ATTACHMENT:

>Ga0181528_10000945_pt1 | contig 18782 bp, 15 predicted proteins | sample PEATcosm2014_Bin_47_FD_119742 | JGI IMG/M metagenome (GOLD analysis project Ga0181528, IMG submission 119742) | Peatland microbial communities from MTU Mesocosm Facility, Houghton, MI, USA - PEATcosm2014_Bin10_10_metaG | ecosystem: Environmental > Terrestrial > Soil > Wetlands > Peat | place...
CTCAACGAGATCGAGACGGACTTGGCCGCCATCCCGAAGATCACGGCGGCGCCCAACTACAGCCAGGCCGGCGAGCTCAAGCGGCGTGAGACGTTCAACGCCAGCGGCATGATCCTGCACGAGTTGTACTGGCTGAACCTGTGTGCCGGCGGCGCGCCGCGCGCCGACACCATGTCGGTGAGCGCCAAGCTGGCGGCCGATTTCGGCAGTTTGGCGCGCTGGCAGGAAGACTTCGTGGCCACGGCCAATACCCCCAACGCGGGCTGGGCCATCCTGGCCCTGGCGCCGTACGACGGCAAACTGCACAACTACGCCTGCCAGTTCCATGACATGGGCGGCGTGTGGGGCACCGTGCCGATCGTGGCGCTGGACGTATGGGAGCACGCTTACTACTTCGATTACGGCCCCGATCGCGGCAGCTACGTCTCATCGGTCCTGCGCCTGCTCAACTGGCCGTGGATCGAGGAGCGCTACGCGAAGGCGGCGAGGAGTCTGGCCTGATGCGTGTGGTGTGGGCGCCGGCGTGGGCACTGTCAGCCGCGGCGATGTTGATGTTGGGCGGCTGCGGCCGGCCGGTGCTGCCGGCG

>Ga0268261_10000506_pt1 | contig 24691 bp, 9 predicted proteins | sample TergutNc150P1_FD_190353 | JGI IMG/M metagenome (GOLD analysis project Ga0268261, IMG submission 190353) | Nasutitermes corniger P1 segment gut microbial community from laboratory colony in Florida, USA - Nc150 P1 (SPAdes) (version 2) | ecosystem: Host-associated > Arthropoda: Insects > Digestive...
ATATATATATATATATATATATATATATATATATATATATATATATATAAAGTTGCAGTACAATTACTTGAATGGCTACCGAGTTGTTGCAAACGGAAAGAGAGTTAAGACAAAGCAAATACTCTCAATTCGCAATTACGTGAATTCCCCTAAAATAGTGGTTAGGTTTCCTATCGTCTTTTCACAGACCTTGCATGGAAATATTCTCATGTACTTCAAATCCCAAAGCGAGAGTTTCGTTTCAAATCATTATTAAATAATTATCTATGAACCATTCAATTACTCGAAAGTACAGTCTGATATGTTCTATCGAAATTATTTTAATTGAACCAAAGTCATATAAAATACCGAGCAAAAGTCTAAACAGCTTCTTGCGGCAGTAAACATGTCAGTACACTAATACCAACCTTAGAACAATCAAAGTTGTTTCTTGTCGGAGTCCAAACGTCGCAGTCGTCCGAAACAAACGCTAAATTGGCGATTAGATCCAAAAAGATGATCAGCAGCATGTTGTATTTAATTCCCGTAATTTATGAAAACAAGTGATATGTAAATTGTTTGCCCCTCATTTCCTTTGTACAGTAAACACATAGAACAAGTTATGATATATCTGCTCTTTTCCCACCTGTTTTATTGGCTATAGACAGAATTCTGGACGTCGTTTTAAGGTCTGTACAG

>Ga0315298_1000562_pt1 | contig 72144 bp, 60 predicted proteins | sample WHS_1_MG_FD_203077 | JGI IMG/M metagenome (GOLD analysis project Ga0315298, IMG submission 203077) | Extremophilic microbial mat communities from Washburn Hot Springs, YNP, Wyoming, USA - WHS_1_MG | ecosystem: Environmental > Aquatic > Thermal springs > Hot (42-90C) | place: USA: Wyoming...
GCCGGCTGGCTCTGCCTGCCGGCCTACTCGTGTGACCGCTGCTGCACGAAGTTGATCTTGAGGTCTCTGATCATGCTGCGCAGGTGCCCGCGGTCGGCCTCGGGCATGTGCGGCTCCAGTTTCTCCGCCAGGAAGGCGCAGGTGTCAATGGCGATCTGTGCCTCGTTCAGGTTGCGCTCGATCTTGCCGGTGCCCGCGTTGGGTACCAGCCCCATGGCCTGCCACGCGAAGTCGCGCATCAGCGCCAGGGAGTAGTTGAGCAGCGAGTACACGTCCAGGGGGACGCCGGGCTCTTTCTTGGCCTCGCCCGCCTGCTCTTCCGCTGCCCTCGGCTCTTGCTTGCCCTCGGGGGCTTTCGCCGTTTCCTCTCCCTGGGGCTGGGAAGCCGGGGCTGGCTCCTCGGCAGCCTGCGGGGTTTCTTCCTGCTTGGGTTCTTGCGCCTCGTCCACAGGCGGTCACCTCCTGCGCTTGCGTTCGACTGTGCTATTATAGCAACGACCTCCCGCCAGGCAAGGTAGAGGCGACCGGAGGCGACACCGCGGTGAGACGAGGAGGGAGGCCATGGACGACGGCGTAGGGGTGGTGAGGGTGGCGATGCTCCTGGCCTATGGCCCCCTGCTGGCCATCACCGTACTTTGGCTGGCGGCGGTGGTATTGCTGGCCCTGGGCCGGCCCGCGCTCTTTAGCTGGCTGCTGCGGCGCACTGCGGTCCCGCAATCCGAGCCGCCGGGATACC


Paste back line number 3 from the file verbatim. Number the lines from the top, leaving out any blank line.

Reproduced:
>Ga0268261_10000506_pt1 | contig 24691 bp, 9 predicted proteins | sample TergutNc150P1_FD_190353 | JGI IMG/M metagenome (GOLD analysis project Ga0268261, IMG submission 190353) | Nasutitermes corniger P1 segment gut microbial community from laboratory colony in Florida, USA - Nc150 P1 (SPAdes) (version 2) | ecosystem: Host-associated > Arthropoda: Insects > Digestive...